The triboelectric effect is not new and previous attempts have been made to try and create clothing that charges devices, however their main drawback has been durability.  Clothing typically has to withstand abrasion and wear forces without being rubbed off.  This study solved that issue by using the polymer PDMS as a fibre coating on top of the ZnO nanorods which were laid onto the silver coated fabric resulting in no loss of voltage after 12,000 cycles.

Although still a prototype device, the study moves researchers closer to solving one of the biggest issues with wearable tech fibres of how to increase the usable lifetime of the fabric.

 

Chameleons colour changing secret discovered to be nanotechnology!

Chameleons are one of natures most incredible creatures with their ability to quickly change colour for social reasons or personal protection.

They have populated myths and legends and were even described by Aristotle due to their unusual features including their independently moveable eyes, long projectile tongue and zygodactylous (two toes forward, two behind) feet.

Previously it was thought that chameleons changed colour through pigments in their skin, but this week research published in Nature communications revealed its actually through nano-photonic crystals found in a layer of cells called iridophores which lie below the chameleons pigment cells.

So chameleons have been secretly using nanotechnology all along!   I knew I liked them for a reason!

Transmission Electron Microscope images of the lattice of guanine nanocrystals in iridophores from the same chameleon in a relaxed and excited state. The relaxed state has a higher crystal density resulting in reflection of blue light wavelengths, the less dense excited state results in red and yellow light wavelength reflection. Adapted image source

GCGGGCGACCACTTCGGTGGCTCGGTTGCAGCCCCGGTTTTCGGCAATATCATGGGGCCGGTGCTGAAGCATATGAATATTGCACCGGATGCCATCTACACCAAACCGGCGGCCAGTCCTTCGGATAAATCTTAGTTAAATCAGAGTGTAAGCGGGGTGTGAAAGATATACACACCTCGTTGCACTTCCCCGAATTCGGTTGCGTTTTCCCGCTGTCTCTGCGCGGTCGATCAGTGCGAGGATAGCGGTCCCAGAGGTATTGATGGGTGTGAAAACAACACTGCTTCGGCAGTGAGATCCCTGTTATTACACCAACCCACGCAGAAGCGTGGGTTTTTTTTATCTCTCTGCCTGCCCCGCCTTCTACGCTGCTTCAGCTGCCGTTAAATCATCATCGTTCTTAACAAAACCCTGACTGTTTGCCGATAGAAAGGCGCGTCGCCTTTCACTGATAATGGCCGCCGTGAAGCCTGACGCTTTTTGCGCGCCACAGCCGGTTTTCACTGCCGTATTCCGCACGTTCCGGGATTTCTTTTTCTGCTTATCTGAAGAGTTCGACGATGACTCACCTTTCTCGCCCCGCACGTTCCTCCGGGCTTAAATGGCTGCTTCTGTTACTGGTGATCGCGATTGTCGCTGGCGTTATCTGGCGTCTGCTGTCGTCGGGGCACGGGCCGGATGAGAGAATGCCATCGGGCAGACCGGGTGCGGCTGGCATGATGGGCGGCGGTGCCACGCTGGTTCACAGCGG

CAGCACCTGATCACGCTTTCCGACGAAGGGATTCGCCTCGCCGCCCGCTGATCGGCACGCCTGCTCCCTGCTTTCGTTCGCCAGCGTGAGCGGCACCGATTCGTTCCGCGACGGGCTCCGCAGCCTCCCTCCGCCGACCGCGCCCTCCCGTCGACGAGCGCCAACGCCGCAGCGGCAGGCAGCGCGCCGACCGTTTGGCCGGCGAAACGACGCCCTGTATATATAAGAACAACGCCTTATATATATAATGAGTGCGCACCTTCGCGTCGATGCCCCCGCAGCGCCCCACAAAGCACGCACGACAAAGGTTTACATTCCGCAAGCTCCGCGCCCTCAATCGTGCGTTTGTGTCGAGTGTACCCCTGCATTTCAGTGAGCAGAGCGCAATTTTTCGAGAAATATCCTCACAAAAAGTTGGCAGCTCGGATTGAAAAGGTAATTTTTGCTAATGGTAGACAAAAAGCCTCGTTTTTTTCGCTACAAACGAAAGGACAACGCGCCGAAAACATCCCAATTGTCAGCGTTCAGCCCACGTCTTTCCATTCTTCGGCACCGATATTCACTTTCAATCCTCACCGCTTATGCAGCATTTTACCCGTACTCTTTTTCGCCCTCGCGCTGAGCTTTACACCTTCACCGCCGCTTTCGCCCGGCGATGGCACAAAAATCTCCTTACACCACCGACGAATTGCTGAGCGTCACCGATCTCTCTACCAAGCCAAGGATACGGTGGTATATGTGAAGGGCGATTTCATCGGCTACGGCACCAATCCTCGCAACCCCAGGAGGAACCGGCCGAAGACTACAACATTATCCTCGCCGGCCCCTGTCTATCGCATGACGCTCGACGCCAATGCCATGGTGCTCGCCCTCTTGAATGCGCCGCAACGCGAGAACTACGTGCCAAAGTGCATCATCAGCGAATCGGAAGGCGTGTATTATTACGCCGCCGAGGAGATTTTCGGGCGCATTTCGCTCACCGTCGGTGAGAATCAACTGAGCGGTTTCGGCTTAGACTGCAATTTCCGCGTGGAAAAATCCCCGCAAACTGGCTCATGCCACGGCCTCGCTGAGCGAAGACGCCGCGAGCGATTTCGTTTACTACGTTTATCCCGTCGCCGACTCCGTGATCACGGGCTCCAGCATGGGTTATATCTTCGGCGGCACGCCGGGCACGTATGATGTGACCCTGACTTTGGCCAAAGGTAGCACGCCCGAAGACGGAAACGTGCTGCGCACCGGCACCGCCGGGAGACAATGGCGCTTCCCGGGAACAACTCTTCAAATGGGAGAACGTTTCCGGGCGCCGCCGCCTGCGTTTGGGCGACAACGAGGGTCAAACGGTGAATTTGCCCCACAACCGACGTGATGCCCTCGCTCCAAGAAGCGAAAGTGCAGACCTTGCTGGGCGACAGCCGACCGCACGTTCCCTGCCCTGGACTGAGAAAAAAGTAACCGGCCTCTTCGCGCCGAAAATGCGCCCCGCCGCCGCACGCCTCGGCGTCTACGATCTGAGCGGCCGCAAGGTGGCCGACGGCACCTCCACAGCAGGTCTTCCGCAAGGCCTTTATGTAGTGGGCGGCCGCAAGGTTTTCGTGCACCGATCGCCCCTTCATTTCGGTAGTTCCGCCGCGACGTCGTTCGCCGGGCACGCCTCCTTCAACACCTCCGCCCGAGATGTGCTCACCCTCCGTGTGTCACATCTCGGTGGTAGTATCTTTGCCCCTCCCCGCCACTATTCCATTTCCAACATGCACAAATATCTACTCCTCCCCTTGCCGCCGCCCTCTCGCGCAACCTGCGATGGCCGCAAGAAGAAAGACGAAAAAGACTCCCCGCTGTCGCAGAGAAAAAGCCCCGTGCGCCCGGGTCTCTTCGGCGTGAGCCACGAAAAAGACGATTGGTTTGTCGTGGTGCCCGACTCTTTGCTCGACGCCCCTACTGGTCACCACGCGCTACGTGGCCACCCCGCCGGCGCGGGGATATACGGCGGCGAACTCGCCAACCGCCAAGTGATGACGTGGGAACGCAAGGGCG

Transmission Electron Microscope images of the lattice of guanine nanocrystals in iridophores from the same chameleon in a relaxed and excited state. The relaxed state has a higher crystal density resulting in reflection of blue light wavelengths, the less dense excited state results in red and yellow light wavelength reflection. Adapted image source

Iridophores are not new and they are found in other reptiles and amphibians resulting in the blue and green colours that are not often found in vertebrates, but the difference is that chameleons have lattices of these nanocrystals which they can tune to alter the way that the light is reflected.

If the chameleon is calm, the crystals are organised into a dense network which reflect the blue wavelengths of incoming light.

If the chameleon is excited, it loosens the dense lattice and this allows the reflection of yellow and red wavelengths.

The study also discovered that chameleons have a deeper layer of iridophore cells which contain larger and less ordered crystals which reflect infrared wavelengths from sunlight.  This  protects the chameleon from the heat of the strong sun by arming them with a natural heat shield.

Scientists still don’t understand the mechanism behind how the chameleon fine tunes the nanocrystals but this new research can help with alternative ways to protect man made object from high heat sources.

To hear more on my views on this new finding, click here to listen to my Radio Live chat with Mark Sainsbury